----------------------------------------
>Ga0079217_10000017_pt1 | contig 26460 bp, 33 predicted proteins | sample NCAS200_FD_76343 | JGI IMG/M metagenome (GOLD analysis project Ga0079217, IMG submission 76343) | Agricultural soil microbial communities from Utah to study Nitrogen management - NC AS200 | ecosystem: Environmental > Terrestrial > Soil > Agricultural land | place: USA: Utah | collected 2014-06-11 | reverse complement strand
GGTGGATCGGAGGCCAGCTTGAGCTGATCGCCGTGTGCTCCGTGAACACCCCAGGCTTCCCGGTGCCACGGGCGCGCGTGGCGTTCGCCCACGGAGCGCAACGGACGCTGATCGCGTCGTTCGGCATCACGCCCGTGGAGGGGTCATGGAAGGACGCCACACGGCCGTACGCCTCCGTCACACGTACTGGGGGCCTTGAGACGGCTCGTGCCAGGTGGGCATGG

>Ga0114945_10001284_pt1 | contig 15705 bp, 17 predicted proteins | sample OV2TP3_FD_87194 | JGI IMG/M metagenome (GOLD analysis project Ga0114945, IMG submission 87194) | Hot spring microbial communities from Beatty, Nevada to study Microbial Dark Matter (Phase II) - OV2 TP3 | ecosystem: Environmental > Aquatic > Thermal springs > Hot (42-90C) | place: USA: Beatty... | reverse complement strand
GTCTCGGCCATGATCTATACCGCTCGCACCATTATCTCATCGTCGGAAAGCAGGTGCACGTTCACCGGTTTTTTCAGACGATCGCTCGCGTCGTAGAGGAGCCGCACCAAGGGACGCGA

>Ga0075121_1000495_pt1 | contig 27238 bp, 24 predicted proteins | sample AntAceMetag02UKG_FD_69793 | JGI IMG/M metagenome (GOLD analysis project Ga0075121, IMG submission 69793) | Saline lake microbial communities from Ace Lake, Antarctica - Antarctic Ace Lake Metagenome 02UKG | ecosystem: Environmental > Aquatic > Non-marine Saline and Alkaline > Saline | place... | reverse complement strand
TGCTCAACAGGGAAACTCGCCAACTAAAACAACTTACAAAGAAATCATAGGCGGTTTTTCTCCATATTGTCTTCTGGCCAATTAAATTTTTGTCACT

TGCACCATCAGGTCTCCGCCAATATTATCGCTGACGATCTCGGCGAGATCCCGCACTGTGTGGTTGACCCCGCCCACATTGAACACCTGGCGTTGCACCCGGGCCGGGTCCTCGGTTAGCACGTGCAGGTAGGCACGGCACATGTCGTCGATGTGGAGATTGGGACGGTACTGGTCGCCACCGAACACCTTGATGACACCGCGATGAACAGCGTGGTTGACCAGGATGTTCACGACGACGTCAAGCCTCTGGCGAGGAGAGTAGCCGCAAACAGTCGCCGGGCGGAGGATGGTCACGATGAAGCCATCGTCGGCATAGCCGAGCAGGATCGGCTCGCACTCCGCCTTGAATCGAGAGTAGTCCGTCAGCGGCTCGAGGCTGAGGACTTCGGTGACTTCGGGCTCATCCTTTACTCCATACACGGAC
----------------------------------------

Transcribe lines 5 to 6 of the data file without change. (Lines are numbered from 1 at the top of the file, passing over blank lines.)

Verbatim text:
>Ga0075121_1000495_pt1 | contig 27238 bp, 24 predicted proteins | sample AntAceMetag02UKG_FD_69793 | JGI IMG/M metagenome (GOLD analysis project Ga0075121, IMG submission 69793) | Saline lake microbial communities from Ace Lake, Antarctica - Antarctic Ace Lake Metagenome 02UKG | ecosystem: Environmental > Aquatic > Non-marine Saline and Alkaline > Saline | place... | reverse complement strand
TGCTCAACAGGGAAACTCGCCAACTAAAACAACTTACAAAGAAATCATAGGCGGTTTTTCTCCATATTGTCTTCTGGCCAATTAAATTTTTGTCACT